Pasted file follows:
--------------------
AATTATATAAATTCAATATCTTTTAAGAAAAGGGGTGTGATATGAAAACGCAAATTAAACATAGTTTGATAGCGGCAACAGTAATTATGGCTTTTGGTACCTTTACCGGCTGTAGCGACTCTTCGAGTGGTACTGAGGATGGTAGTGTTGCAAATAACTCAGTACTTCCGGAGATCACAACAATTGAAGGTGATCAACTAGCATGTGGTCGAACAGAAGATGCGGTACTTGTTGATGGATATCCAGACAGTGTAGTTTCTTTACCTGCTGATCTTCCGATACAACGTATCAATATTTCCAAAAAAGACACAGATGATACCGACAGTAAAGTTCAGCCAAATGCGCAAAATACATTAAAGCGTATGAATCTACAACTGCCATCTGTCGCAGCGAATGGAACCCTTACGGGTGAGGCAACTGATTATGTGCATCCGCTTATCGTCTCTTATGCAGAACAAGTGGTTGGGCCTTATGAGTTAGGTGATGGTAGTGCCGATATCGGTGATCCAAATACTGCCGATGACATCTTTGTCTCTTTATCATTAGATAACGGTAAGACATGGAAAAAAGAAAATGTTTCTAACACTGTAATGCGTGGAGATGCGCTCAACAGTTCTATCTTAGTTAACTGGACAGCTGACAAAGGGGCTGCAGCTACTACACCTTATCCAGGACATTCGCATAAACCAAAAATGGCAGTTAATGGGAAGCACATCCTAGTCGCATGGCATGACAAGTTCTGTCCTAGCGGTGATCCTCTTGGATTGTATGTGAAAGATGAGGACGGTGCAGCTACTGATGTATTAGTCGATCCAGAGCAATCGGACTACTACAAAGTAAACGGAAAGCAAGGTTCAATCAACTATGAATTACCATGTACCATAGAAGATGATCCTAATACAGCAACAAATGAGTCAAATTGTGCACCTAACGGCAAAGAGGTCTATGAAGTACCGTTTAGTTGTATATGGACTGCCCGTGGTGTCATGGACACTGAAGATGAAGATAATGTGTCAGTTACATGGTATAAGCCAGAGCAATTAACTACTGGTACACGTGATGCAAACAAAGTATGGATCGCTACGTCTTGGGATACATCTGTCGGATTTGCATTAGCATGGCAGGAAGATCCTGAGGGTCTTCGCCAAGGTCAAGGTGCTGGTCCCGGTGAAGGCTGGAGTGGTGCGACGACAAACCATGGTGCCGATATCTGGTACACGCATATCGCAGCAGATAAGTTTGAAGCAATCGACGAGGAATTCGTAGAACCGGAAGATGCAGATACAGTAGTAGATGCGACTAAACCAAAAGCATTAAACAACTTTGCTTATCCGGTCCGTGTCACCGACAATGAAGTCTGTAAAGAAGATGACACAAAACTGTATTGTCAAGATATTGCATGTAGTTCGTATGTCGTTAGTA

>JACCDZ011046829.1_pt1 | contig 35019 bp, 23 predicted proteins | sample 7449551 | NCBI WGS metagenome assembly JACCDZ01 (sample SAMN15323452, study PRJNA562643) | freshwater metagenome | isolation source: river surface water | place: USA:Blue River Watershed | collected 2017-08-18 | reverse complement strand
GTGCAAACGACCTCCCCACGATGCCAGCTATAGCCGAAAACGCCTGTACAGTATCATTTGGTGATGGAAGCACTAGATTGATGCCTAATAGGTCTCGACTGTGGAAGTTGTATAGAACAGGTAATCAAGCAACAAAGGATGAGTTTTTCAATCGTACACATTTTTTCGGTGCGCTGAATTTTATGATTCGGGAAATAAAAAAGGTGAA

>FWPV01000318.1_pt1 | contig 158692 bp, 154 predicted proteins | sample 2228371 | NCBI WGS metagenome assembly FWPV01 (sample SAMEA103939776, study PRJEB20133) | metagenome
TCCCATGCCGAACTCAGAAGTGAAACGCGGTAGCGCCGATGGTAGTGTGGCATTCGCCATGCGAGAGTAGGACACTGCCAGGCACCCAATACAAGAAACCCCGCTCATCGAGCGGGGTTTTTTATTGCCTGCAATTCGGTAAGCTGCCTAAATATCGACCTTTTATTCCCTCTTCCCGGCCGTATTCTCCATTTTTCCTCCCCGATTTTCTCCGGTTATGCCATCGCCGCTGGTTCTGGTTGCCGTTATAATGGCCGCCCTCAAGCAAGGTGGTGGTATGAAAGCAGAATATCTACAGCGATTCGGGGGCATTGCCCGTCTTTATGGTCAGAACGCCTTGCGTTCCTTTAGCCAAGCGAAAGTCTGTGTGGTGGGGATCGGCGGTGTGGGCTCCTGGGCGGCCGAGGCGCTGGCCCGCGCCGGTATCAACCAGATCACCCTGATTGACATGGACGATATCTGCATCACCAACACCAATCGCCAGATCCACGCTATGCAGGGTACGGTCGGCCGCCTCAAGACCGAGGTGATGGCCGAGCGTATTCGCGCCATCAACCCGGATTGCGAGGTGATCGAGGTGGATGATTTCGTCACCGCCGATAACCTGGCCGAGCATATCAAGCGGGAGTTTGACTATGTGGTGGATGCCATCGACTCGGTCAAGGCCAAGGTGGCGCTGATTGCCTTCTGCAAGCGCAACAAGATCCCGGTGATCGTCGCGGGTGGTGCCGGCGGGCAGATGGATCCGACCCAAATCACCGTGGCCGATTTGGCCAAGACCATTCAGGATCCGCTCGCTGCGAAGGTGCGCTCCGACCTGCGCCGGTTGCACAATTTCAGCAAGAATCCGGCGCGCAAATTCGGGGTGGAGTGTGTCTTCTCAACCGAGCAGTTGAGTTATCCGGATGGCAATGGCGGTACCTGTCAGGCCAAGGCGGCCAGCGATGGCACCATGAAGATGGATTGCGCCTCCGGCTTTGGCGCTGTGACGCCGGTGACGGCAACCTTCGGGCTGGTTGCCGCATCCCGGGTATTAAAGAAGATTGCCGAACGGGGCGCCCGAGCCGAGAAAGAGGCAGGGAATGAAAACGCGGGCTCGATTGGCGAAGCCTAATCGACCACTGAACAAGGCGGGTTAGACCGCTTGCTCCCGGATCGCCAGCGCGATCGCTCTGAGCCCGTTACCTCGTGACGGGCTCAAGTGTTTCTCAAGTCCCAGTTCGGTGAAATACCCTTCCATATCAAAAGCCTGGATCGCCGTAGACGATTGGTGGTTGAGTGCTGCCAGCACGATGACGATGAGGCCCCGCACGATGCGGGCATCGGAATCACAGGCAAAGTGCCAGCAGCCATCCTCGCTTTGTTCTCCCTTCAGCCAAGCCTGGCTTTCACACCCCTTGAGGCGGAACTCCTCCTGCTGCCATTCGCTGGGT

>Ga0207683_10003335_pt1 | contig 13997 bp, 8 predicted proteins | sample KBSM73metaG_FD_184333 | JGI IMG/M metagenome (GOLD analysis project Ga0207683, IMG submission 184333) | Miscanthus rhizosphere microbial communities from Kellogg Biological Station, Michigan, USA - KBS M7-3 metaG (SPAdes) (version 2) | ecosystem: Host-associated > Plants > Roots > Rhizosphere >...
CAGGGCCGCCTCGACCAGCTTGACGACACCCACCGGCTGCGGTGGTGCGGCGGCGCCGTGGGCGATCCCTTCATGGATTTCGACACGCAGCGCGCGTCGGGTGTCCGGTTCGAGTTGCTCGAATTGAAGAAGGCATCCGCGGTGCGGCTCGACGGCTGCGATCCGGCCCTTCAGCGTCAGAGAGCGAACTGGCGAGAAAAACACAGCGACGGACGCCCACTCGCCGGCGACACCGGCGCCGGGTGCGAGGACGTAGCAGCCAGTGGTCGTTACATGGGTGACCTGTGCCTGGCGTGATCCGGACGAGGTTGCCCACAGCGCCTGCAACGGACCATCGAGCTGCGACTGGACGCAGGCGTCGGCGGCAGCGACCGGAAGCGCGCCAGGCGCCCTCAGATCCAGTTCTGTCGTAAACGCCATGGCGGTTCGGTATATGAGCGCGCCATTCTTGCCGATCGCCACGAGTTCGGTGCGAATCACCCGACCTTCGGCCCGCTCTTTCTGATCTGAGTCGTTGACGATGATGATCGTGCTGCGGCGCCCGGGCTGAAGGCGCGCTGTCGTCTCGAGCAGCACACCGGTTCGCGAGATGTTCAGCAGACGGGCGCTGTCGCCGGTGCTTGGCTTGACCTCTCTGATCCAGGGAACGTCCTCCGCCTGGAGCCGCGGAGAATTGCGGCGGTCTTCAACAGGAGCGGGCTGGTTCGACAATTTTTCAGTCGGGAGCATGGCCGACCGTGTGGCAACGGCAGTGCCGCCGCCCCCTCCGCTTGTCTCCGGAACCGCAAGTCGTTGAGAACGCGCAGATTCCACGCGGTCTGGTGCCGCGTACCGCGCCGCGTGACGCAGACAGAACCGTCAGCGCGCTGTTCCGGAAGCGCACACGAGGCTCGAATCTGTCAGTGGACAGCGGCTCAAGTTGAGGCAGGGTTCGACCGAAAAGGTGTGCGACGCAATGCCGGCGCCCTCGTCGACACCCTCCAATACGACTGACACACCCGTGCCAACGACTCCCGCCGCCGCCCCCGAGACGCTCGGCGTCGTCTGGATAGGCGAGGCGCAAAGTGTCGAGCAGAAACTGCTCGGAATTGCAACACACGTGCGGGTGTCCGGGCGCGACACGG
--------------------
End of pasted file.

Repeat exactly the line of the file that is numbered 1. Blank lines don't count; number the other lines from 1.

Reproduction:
AATTATATAAATTCAATATCTTTTAAGAAAAGGGGTGTGATATGAAAACGCAAATTAAACATAGTTTGATAGCGGCAACAGTAATTATGGCTTTTGGTACCTTTACCGGCTGTAGCGACTCTTCGAGTGGTACTGAGGATGGTAGTGTTGCAAATAACTCAGTACTTCCGGAGATCACAACAATTGAAGGTGATCAACTAGCATGTGGTCGAACAGAAGATGCGGTACTTGTTGATGGATATCCAGACAGTGTAGTTTCTTTACCTGCTGATCTTCCGATACAACGTATCAATATTTCCAAAAAAGACACAGATGATACCGACAGTAAAGTTCAGCCAAATGCGCAAAATACATTAAAGCGTATGAATCTACAACTGCCATCTGTCGCAGCGAATGGAACCCTTACGGGTGAGGCAACTGATTATGTGCATCCGCTTATCGTCTCTTATGCAGAACAAGTGGTTGGGCCTTATGAGTTAGGTGATGGTAGTGCCGATATCGGTGATCCAAATACTGCCGATGACATCTTTGTCTCTTTATCATTAGATAACGGTAAGACATGGAAAAAAGAAAATGTTTCTAACACTGTAATGCGTGGAGATGCGCTCAACAGTTCTATCTTAGTTAACTGGACAGCTGACAAAGGGGCTGCAGCTACTACACCTTATCCAGGACATTCGCATAAACCAAAAATGGCAGTTAATGGGAAGCACATCCTAGTCGCATGGCATGACAAGTTCTGTCCTAGCGGTGATCCTCTTGGATTGTATGTGAAAGATGAGGACGGTGCAGCTACTGATGTATTAGTCGATCCAGAGCAATCGGACTACTACAAAGTAAACGGAAAGCAAGGTTCAATCAACTATGAATTACCATGTACCATAGAAGATGATCCTAATACAGCAACAAATGAGTCAAATTGTGCACCTAACGGCAAAGAGGTCTATGAAGTACCGTTTAGTTGTATATGGACTGCCCGTGGTGTCATGGACACTGAAGATGAAGATAATGTGTCAGTTACATGGTATAAGCCAGAGCAATTAACTACTGGTACACGTGATGCAAACAAAGTATGGATCGCTACGTCTTGGGATACATCTGTCGGATTTGCATTAGCATGGCAGGAAGATCCTGAGGGTCTTCGCCAAGGTCAAGGTGCTGGTCCCGGTGAAGGCTGGAGTGGTGCGACGACAAACCATGGTGCCGATATCTGGTACACGCATATCGCAGCAGATAAGTTTGAAGCAATCGACGAGGAATTCGTAGAACCGGAAGATGCAGATACAGTAGTAGATGCGACTAAACCAAAAGCATTAAACAACTTTGCTTATCCGGTCCGTGTCACCGACAATGAAGTCTGTAAAGAAGATGACACAAAACTGTATTGTCAAGATATTGCATGTAGTTCGTATGTCGTTAGTA